margin-right:10px;
}

.webworldfull{
margin-left:10px;
margin-right:10px;

}

.wholeapp{
margin-left:10px;
margin-right:10px;
background-color:#e3e3e3;
}

#canvasOne{
background-image: url("{% static 'img/starry.jpg' %}");
}

button{
height:34px;
}

</style>



In order to make the UI look nice and easy to use, we needed some CSS to do so. We initialised these within the head of the document. A lot of the general website CSS was imported by extending the header.html file, done so through the use of Jinja templating.

Next, buttons and the search box are defined:

In [ ]:
<div style="display:inline-block; padding-right:50px;">
<button type="button" id = "button1" class="btn btn-primary btn-md">Today</button>
<button type="button" id = "button2" class="btn btn-primary btn-md">Tomorrow</button>
<button type="button" id = "button3" class="btn btn-primary btn-md">29th July</button>
<button type="button" id = "button4" class="btn btn-primary btn-md">30th July</button>
<button type="button" id = "button5" class="btn btn-primary btn-md">31st July</button>
<button type="button" id = "button6" class="btn btn-primary btn-md">1st August</button>
</div>

<div class="input-group" id="searchBox" style="position:absolute; display:inline-block;">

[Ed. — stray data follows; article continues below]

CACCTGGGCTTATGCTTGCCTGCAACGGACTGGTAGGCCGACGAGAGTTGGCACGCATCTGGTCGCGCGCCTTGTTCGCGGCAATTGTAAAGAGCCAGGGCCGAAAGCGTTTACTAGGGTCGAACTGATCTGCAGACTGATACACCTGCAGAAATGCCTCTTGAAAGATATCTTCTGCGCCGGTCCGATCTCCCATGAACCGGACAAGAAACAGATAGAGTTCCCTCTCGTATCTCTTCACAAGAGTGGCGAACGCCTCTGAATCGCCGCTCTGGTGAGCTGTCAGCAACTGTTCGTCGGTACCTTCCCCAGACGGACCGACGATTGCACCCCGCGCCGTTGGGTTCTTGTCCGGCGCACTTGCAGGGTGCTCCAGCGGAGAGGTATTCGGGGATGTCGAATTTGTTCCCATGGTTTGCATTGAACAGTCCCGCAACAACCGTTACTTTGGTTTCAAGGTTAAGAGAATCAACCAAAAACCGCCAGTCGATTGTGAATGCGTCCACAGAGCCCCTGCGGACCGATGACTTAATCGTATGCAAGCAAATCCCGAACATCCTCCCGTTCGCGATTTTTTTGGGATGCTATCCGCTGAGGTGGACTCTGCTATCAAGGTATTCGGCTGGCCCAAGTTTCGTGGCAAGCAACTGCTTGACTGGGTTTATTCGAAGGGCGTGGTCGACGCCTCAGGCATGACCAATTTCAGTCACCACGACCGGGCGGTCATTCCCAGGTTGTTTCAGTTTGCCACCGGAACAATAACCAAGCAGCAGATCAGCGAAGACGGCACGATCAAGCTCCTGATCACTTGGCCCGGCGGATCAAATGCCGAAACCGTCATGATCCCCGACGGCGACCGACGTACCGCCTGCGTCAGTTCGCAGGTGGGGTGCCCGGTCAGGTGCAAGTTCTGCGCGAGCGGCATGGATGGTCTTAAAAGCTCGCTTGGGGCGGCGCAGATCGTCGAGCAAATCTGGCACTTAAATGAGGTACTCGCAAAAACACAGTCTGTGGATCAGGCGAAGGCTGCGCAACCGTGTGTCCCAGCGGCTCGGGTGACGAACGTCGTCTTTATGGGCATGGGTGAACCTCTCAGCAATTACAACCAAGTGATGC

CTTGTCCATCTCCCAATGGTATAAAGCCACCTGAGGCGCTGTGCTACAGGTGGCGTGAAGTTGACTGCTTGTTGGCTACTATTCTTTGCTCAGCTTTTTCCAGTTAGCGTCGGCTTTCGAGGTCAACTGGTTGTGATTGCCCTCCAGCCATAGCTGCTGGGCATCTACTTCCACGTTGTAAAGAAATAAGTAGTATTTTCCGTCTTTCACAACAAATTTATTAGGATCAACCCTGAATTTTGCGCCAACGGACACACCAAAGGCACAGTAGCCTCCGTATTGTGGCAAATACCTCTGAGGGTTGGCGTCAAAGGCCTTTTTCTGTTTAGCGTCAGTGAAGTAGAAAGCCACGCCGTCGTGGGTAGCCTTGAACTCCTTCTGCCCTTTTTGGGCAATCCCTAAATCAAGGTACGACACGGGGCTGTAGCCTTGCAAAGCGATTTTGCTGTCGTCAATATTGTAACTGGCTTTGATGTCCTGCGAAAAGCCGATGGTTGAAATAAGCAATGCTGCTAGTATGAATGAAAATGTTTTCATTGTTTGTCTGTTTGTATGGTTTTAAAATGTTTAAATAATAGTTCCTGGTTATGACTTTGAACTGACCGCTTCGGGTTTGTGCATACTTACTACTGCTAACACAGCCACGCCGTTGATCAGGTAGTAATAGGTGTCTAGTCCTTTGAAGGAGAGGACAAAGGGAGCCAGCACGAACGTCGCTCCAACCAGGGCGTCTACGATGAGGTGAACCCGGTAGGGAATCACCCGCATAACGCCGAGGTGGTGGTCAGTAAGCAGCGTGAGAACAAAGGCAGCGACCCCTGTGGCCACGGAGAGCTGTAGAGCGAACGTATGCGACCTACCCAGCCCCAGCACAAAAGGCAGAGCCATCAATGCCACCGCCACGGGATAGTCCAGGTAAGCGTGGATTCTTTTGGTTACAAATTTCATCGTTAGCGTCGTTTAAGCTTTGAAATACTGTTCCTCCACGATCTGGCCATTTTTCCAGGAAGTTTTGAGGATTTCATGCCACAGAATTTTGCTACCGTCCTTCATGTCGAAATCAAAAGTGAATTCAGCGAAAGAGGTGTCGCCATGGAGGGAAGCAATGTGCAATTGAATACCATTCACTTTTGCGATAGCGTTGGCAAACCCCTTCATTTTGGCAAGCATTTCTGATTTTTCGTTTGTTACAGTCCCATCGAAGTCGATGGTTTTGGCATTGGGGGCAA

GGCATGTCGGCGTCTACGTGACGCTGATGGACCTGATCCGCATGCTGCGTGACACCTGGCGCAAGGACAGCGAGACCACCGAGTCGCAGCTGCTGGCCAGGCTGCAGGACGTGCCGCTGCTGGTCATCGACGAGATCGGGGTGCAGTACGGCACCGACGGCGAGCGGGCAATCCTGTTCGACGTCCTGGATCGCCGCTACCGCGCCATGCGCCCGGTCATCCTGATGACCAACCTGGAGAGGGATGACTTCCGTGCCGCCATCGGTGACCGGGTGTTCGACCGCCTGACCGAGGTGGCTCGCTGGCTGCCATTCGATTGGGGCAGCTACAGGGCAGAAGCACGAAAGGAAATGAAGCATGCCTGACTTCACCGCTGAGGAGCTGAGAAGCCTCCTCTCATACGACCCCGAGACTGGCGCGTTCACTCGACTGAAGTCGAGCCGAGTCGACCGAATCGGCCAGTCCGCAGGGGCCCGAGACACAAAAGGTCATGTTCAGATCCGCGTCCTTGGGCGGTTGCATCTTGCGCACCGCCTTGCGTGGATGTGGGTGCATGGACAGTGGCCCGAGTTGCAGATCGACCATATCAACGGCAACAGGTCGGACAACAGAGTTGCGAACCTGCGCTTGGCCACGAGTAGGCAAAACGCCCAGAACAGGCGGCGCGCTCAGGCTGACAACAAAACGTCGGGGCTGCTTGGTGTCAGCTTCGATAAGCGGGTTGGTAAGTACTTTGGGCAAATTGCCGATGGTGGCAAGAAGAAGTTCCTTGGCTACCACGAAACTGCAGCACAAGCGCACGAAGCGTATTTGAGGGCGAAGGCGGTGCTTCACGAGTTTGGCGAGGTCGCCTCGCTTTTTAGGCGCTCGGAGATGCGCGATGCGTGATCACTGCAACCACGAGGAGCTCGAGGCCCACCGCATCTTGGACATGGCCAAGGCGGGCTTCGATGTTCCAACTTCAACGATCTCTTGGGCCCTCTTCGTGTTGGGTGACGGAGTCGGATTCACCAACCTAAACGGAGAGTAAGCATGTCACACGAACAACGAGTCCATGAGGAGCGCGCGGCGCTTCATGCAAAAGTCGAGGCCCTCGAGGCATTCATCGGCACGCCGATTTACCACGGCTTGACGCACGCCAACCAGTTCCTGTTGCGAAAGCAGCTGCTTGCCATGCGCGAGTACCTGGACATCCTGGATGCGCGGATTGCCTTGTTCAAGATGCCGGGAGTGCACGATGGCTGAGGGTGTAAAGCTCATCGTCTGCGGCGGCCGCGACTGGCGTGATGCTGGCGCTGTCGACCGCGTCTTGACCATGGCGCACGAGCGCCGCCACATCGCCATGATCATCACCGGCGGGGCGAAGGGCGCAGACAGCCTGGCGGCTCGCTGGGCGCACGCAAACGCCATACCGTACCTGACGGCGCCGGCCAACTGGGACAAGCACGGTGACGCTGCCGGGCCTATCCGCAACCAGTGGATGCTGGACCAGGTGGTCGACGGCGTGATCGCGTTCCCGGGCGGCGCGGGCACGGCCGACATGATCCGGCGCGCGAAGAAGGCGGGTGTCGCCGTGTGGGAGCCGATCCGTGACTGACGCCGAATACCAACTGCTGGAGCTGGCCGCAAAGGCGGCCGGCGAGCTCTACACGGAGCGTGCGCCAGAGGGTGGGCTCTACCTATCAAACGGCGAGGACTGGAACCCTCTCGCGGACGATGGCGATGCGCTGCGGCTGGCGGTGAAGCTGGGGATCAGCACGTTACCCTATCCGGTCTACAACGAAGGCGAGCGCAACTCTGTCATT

<input type="text" class="form-control" placeholder="Location" id="searchText" style="width:475px; left:0%; border: 1px solid black; border-color: #2e6da4;" />
<span class="input-group-btn">
<button id="searchButton" class="btn btn-primary" type="button">
<span class="glyphicon glyphicon-search"></span>
</button>
</span>
</div>


Notice that the button initialisation text is static. Next comes Javascript that cirmcumvents this.

In [ ]:
    //on page ready set the dates for the buttons.
$(document).ready(function(){ var one = new Date(); var two = new Date(one.getTime() + (24 * 60 * 60 * 1000)); var three = new Date(two.getTime() + (24 * 60 * 60 * 1000)); var four = new Date(three.getTime() + (24 * 60 * 60 * 1000)); var five = new Date(four.getTime() + (24 * 60 * 60 * 1000)); var six = new Date(five.getTime() + (24 * 60 * 60 * 1000)); var month = new Array(); month[0] = "January"; month[1] = "February"; month[2] = "March"; month[3] = "April"; month[4] = "May"; month[5] = "June"; month[6] = "July"; month[7] = "August"; month[8] = "September"; month[9] = "October"; month[10] = "November"; month[11] = "December";$("#button1").text("Today");
$("#button2").text("Tomorrow");$("#button3").text(three.getDate() + " " + (month[three.getMonth()]).substring(0, 3));
$("#button4").text(four.getDate() + " " + (month[four.getMonth()]).substring(0, 3));$("#button5").text(five.getDate() + " " + (month[five.getMonth()]).substring(0, 3));
$("#button6").text(six.getDate() + " " + (month[six.getMonth()]).substring(0, 3)); }); //create a 1 min timer before launching survey pop up setTimeout(function(){$( document ).ready(function() {